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There are many jobs in food preparation that go beyond restaurants. Dietary aides generally work in retirement centers or health care facilities and are responsible for preparing healthful meals for residents. Depending on the employer, a dietary aide may also work with a dietitian and help him come up with diet plans for residents in health care facilities. Becoming a dietary aide is a way to combine a food-preparation career with a medical environment and is suited for those who like working with people and want to help others.
Complete high school or earn a GED. Most dietary aide positions do not require formal education beyond high school.
Gain experience working with food. Apply at food service jobs, such as fast food restaurants, where you can learn how to perform tasks needed for becoming a dietary aide, such as how to prepare food, operate and clean cooking equipment and become skilled at customer service.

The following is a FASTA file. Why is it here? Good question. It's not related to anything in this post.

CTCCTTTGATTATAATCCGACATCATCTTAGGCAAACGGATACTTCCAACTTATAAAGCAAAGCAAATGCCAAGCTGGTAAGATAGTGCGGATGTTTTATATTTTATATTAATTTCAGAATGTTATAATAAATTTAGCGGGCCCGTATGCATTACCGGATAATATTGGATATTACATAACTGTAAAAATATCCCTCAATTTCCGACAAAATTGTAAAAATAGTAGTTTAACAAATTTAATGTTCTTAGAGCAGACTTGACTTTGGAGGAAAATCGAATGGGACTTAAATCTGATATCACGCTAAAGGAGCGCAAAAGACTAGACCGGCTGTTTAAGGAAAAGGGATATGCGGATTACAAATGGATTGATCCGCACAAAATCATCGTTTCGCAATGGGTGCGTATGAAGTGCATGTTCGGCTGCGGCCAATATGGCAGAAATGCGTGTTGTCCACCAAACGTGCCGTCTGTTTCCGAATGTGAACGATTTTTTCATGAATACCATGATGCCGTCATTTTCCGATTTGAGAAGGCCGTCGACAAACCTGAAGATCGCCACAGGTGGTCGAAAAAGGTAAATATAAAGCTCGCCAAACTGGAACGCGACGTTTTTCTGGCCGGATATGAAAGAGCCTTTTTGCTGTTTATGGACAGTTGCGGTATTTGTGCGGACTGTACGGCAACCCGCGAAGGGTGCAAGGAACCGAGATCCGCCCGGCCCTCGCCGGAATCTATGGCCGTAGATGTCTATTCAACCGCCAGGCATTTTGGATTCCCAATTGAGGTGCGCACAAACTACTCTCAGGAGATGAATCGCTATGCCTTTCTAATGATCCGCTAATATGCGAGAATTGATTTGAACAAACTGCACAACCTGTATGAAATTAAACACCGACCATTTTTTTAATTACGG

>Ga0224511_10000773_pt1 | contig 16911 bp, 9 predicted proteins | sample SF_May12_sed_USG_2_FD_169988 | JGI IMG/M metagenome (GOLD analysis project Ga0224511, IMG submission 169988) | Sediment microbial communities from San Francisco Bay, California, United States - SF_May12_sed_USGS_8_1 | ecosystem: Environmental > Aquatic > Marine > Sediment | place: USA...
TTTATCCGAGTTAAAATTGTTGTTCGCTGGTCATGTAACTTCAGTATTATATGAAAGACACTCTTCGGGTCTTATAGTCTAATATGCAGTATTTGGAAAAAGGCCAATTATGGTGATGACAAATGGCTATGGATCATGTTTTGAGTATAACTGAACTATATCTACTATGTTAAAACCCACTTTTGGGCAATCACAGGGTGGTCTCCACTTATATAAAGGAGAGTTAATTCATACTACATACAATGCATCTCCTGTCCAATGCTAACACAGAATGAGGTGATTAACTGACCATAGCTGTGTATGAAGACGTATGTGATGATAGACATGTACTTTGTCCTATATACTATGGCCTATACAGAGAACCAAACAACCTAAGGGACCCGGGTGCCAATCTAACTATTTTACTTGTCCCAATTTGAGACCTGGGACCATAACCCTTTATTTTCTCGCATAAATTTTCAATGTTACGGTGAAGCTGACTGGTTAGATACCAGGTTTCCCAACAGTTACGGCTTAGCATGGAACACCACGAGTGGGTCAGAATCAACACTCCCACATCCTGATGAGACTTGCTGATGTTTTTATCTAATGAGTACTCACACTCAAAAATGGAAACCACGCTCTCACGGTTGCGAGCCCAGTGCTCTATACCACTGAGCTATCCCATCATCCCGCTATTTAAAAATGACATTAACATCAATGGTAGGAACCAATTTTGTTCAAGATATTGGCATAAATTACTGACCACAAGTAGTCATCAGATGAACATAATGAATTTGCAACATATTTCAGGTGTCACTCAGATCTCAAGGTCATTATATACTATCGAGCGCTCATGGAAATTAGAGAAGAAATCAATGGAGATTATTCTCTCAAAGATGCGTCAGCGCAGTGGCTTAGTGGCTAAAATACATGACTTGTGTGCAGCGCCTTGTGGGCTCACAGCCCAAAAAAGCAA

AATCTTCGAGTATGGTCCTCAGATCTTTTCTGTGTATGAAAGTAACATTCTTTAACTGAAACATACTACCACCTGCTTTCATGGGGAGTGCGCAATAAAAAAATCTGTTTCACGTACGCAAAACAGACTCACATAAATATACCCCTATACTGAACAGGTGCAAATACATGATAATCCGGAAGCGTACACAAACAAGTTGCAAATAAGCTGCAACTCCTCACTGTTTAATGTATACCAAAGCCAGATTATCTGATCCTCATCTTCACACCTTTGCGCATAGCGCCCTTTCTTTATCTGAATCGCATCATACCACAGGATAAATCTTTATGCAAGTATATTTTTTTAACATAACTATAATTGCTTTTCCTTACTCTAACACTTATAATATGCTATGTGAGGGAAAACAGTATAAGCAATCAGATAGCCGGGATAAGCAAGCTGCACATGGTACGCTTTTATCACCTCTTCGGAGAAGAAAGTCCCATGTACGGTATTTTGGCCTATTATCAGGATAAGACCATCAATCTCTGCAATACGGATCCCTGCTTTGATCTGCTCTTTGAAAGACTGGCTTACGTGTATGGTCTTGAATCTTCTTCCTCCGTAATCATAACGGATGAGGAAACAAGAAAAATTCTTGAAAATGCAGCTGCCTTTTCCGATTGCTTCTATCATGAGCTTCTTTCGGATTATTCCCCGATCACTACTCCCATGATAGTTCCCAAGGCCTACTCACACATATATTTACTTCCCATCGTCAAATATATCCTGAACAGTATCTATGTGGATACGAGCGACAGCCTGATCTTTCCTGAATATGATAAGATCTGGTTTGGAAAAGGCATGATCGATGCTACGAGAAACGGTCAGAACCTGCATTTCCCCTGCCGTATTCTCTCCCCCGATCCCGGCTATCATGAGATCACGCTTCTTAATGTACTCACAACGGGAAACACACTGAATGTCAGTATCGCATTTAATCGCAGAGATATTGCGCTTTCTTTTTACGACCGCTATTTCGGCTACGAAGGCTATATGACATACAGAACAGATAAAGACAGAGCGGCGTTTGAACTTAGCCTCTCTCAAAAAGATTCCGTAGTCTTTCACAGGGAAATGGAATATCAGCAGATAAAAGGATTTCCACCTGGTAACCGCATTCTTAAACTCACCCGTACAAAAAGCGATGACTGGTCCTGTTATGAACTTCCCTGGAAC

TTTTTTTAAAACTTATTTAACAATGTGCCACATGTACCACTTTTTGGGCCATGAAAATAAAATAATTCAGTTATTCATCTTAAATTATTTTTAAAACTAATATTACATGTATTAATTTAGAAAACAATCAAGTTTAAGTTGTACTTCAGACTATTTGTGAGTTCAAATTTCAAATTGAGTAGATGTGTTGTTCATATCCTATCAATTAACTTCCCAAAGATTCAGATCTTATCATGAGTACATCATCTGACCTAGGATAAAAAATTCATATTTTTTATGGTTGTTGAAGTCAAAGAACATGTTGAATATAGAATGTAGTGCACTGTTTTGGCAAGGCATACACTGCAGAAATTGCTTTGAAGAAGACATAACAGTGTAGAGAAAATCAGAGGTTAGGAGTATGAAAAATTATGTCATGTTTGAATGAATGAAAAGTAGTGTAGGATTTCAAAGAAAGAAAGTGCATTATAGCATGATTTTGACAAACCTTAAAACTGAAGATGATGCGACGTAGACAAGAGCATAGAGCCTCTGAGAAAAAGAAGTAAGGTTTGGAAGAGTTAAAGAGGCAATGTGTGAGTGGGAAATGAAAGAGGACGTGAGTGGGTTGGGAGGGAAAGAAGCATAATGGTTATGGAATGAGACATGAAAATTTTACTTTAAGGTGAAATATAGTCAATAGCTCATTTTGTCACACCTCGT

Volunteer at a nursing home, where the majority of dietary aide jobs are. This can make you stand out from other dietary aide job applicants who only have food experience because you will also be comfortable with the clientele.
Complete your state’s certified food handlers course. Laws on food handling certification varies from state to state, so contact your state’s department of health services.
Apply at local nursing homes, retirement centers and health care facilities for dietary aide positions. Complete the required on-the-job training.
Dietary aides generally do not require much formal education or certification, but dietary aide positions can be a way to gain experience while studying to be a nutritionist or dietitian.